As therapists, we are taught that who we are is based on the collection of our experiences. Aristotle said something like: as for the things we have to learn before we can do them, we learn by doing them. This is often forgotten in todays society where we tell children how to consider others feelings and we tell our clients how to forgive, but really, these constructs are only truly understood when they are experienced. Using experiential learning assists in helping clients make meaning from their experiences. Id like to share a story about a 15 year old girl who is in a court-referred residential placement and a scrappy, black lab mix with whom she worked in a program at her facility.
For nearly three weeks, the edgy teen and her unfocused, anxious dog just did not connect. Throughout those three weeks, there was an ample amount of whining from both ends of the leash. The teen was frustrated and feeling rejected because the little lab mix (Cutie) she was trying to train would not pay attention to her. Cutie was stressed and anxious because she had not come from a place where humans were kind and would pull frantically to escape her leashed confinement.
The ebullient teen persevered. She monitored her own frustration level, kept her voice friendly and soothing, became a human Pez dispenser providing hot dog bits and ensured that Cutie understood what was expected of her through boundary setting and consistency. Finally, Cutie began to seek attention from the teen and respond to the commands that were given. SUCCESS! As giddy girls often do, she bounced around the room, waving her arms and singing her own praises.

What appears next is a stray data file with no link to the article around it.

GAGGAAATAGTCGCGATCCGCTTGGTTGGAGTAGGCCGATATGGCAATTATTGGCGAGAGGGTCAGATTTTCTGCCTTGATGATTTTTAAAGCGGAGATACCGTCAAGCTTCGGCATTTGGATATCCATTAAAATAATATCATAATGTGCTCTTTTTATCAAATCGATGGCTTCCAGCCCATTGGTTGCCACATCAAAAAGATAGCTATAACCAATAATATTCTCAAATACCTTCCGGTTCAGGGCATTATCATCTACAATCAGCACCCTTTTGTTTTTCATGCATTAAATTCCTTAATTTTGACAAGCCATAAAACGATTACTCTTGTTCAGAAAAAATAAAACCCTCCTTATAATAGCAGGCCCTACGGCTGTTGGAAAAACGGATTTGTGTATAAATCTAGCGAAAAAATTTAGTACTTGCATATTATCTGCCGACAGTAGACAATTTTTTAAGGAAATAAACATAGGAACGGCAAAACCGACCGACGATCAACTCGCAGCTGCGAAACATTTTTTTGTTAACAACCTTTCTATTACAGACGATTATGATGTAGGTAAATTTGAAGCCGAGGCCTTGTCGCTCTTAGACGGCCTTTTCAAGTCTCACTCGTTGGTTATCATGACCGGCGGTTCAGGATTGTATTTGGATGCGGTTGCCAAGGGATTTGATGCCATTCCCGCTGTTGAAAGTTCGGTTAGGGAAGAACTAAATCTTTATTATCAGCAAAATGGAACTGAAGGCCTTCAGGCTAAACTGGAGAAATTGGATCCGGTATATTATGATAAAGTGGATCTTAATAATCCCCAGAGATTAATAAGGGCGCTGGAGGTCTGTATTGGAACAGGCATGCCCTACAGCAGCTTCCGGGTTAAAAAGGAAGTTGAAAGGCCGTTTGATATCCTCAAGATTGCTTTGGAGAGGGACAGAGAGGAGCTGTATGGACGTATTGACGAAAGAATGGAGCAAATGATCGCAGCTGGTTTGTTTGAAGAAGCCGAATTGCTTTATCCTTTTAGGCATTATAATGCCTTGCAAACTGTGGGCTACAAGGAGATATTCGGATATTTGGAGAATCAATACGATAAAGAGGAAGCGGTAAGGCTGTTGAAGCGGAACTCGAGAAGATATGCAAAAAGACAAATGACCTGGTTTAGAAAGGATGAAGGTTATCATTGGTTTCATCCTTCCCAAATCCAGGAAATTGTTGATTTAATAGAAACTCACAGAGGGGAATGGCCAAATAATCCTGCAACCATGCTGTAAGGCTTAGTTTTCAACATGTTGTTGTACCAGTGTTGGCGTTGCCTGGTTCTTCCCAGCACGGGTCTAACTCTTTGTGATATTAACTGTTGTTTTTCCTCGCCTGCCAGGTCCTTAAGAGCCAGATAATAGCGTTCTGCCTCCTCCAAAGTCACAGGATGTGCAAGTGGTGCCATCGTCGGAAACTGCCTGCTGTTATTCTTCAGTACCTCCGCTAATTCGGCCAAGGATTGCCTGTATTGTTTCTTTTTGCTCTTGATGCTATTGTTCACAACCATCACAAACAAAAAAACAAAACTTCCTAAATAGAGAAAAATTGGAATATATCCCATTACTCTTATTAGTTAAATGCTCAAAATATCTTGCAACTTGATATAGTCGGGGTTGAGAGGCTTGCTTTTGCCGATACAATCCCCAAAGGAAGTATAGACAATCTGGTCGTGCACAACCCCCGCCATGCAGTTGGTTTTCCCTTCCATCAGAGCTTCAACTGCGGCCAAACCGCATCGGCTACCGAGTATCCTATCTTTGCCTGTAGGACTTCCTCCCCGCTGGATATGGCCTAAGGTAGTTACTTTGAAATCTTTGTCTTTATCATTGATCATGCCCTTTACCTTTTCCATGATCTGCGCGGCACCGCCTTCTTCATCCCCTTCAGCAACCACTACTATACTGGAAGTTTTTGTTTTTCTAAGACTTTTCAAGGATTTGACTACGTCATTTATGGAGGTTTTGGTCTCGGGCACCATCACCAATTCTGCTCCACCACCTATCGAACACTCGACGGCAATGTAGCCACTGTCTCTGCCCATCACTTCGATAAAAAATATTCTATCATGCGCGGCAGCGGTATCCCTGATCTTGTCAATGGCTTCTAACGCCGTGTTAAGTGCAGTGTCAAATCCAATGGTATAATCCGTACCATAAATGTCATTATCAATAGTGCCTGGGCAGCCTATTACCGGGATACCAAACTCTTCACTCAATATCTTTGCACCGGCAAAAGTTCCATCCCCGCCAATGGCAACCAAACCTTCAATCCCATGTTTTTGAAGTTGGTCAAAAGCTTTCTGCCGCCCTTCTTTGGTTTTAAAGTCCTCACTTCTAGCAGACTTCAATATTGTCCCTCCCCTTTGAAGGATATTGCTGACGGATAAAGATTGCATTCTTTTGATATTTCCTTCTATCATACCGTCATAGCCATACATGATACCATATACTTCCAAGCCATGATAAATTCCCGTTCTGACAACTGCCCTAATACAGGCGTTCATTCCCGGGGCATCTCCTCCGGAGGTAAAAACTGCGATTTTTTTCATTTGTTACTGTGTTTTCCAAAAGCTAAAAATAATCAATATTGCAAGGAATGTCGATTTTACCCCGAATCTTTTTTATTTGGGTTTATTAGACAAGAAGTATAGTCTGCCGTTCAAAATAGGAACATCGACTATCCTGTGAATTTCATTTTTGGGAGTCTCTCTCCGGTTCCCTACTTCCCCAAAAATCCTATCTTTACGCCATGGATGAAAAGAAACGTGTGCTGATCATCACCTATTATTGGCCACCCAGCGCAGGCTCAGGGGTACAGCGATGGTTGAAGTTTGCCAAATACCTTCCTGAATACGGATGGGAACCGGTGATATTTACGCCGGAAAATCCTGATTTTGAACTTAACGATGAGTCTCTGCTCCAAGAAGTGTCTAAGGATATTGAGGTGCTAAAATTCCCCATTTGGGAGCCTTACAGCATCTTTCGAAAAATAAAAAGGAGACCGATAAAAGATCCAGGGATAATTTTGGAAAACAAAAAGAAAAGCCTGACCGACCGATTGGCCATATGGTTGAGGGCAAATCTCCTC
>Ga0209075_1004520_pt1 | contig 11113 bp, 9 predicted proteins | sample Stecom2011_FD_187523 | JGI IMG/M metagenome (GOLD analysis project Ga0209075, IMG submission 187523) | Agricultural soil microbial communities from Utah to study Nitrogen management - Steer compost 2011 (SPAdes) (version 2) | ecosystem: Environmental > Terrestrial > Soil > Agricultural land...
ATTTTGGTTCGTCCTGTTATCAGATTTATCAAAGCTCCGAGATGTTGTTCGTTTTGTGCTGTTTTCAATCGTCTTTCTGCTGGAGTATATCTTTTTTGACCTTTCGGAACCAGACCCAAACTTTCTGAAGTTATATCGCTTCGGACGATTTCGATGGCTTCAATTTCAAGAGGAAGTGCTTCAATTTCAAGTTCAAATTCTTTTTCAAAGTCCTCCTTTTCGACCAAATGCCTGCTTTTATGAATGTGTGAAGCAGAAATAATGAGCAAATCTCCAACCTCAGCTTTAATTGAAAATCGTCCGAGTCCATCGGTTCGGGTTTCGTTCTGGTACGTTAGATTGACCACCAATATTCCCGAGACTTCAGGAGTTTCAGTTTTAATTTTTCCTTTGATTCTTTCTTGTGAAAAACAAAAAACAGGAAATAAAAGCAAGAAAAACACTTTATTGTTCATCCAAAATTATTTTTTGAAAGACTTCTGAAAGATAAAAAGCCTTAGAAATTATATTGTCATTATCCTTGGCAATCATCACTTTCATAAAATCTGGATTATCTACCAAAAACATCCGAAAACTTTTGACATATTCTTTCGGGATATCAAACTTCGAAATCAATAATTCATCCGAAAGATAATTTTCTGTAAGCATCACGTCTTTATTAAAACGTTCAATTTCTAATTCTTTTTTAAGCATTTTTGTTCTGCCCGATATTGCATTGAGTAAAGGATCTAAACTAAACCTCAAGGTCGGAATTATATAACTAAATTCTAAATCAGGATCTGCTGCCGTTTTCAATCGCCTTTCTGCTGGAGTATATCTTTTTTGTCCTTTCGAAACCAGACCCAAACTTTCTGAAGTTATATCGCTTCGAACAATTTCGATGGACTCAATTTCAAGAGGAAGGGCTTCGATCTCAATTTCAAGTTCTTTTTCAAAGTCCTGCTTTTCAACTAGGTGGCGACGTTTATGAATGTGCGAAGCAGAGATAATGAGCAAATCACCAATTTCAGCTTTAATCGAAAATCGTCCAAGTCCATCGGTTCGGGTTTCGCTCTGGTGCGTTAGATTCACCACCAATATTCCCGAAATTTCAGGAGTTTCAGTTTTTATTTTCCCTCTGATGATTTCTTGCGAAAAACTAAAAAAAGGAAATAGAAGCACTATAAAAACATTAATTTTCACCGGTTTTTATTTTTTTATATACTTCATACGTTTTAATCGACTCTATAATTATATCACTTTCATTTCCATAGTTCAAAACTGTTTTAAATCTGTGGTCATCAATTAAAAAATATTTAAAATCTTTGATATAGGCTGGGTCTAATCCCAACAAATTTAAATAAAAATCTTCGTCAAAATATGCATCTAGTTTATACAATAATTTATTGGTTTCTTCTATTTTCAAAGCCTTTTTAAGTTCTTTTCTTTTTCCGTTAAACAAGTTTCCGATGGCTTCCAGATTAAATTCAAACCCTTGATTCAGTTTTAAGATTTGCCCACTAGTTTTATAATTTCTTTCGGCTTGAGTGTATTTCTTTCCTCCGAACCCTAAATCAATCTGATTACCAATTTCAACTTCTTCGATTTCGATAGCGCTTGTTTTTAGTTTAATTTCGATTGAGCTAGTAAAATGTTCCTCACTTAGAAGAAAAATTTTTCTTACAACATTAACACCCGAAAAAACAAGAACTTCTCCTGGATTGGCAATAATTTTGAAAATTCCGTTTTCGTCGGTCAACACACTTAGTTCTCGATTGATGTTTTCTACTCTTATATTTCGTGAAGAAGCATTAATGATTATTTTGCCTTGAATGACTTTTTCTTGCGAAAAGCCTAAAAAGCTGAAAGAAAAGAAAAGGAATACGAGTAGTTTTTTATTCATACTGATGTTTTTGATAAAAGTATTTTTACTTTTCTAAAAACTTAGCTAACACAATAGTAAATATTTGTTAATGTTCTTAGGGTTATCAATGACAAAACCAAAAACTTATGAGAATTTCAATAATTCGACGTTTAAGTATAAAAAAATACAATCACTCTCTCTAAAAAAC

At one point, I asked her what this accomplishment meant to her. She responded with something so profound and unexpected to me. She said, "At first I didnt want to work with Cutie, she didnt like me and I didnt like her. But then, I just kept trying and trying and finally, she trusted me. It made me think that maybe if I keep trying with my mom, that eventually I can regain her trust."
What a powerful and relevant lesson. Using dog training as a therapeutic intervention, the teen was not only in a safe and, more often than not, fun environment, she was open and willing to explore her internal self. Using experiential learning added experiences to her history on which to build and grow and ultimately, use some of her newly developed strategies to work on the relationship with her mother.
Amy Johnson is a counselor, lecturer, founder, and program director of the non-profit organization, Teacher's Pet: Dogs and Kids Learning Together.